cancer drugs

Malignant cells find ingenious ways to fight cancer drugs. But can we fight back? Image credit: Wikimedia Commons.

It’s a sad story that everyone is familiar with: A patient takes one or more well-known cancer drugs, and they work — for a while. However, after the respite, the cancer comes roaring back, this time impervious to the once powerful effects of the cancer drugs. Many people would view the disease’s return with resignation and hope that some other intervention can help.

But does it have to be this way? Instead of waving the white flag, it might pay to examine how the cancer was able to resist treatment. That might be knowledge used to allow the cancer drugs to keep fighting.

Such is the focus of research by Dr. Robert Ladner, a professor at the University of Southern California (USC). Dr. Ladner and co-workers are interested in the widely used agent 5-fluorouracil (5-FU). This drug leads to the blockage of the natural conversion of deoxyuridine monophosphate (dUMP) in the body to deoxythymidine monophosphate (dTMP). As a result, dUMP builds up. One reason 5-FU is bad news for rapidly dividing, DNA-hungry cancer cells is that dUMP is enzymatically converted to deoxyuridine triphosphate (dUTP), which is “mistakenly” taken up into DNA, causing damage.[1]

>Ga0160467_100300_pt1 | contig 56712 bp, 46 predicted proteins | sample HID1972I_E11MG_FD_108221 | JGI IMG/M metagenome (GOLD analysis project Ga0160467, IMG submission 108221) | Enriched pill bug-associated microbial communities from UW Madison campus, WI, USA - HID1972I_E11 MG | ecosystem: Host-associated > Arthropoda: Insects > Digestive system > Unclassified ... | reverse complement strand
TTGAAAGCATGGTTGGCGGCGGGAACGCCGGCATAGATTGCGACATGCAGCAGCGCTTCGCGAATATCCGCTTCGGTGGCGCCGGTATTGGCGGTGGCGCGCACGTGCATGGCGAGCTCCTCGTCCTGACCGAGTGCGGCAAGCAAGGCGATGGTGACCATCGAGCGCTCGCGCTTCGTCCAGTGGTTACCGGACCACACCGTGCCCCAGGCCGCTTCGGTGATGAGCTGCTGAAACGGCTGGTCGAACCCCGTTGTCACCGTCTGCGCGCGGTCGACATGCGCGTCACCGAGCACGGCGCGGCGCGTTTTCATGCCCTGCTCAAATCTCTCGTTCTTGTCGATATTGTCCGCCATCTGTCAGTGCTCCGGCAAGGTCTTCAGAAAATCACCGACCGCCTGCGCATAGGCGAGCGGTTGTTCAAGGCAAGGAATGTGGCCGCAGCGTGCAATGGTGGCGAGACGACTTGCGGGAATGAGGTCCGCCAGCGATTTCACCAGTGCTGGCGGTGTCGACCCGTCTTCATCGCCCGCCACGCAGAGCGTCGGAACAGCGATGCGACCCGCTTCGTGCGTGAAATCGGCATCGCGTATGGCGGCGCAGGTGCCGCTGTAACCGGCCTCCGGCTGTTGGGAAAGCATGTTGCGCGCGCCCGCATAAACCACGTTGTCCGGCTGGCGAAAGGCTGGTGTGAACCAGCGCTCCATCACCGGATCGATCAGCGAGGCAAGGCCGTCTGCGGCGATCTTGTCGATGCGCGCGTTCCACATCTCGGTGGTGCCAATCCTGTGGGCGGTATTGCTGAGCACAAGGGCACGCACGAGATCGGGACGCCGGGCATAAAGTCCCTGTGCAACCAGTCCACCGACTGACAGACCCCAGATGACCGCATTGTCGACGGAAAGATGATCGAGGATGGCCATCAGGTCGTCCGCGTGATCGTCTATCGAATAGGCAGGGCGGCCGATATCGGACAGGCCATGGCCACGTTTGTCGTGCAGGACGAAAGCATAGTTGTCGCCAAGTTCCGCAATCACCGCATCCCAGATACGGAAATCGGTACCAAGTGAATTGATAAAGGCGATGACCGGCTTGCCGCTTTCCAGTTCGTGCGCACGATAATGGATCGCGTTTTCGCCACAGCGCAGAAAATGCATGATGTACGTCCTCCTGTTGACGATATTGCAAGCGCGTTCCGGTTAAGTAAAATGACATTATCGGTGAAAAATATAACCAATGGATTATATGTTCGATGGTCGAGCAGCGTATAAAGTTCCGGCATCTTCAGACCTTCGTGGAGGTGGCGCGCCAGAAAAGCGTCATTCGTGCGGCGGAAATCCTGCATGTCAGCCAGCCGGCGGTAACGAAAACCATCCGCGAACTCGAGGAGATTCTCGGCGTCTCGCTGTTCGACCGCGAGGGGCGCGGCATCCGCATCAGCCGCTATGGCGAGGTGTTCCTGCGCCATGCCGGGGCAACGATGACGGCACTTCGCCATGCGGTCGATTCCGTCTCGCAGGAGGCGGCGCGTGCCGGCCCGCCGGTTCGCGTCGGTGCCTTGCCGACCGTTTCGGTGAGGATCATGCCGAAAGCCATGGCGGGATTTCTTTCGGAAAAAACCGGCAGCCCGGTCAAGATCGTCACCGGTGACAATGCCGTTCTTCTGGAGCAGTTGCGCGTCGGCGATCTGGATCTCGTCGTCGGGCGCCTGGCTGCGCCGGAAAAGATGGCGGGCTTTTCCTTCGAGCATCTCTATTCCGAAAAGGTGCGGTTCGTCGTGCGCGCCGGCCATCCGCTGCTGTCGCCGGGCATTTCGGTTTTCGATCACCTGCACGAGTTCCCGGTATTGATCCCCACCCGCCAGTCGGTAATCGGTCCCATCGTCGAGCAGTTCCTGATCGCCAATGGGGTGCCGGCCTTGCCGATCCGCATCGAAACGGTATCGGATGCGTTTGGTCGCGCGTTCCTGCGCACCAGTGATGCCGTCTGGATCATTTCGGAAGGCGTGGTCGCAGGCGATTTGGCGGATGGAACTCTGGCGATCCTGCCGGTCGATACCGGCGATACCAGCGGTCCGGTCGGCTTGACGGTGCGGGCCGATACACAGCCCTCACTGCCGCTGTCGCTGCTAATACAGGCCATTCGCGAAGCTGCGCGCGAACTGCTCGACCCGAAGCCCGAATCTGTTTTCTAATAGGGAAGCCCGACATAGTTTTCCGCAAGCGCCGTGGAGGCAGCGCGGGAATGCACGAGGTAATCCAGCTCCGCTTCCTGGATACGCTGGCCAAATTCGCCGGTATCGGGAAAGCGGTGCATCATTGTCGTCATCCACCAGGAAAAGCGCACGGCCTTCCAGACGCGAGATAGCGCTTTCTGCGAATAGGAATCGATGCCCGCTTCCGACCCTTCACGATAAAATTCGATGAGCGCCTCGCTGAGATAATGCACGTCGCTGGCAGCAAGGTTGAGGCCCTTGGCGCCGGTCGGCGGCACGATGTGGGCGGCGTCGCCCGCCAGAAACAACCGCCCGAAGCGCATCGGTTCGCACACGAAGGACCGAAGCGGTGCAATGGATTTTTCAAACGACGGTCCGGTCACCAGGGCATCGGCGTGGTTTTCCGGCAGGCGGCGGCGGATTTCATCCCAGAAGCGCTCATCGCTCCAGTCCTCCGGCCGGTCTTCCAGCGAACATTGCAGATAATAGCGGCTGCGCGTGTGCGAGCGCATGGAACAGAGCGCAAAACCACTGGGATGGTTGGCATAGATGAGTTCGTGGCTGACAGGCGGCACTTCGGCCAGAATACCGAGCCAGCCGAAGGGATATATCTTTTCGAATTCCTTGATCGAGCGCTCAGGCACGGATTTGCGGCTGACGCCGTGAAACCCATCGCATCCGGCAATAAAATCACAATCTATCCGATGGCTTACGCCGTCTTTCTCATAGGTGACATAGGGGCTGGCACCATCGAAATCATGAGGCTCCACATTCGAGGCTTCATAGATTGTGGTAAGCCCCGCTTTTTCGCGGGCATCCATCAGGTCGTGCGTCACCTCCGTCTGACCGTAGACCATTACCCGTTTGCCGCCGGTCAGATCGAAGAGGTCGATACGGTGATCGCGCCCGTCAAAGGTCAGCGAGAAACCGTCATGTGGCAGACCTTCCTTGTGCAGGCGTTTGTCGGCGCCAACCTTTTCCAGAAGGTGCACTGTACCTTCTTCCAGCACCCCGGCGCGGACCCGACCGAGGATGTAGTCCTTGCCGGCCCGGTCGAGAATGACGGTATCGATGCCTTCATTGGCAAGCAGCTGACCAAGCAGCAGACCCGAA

Dr. Ladner and colleagues set out to help shed light on why, exactly, cancer cells develop resistance to 5-FU. They found that resistance to 5-FU in cancer cells correlates with increased production of the enzyme dUTPase, which converts dUTP back to dUMP. In other words, before dUTP can enter into DNA and throw a wrench into the works, resistant cancer cells knock it back down to dUMP.

Rather than just being a point of interest, the discovery of the role of dUTPase in resistance may highlight how it might be possible to prevent malignant cells from circumventing the effects of cancer drugs. In the case of 5-FU, Dr. Ladner and co-workers are developing ways to inhibit dUTPase. Dr. Ladner’s research has recently been supported by a donation of $500,000 from the Moore for Kids Foundation.[2,3]

Although the development of new cancer drugs is vital, there is hope, thanks to work like this at USC, that the old standbys can be assisted so that they can continue to attack this disease, even in the face of resistance. Researchers who are part of the battle and are interested in outsourcing oncology are welcome to explore the oncology resources available from Assay Depot. Fight on!

References

1. Ladner, R.D. 2001. The role of dUTPase and uracil-DNA repair in cancer chemotherapy. Curr. Protein Pept. Sc. 2:361-370.

2. Reeve, S. 2014. $500,000 gift supports research to discover why powerful cancer drugs fail. HSC News (University of Southern California) 1(6):3

3. http://mooreforkids.org/portfolio/torpedo-project/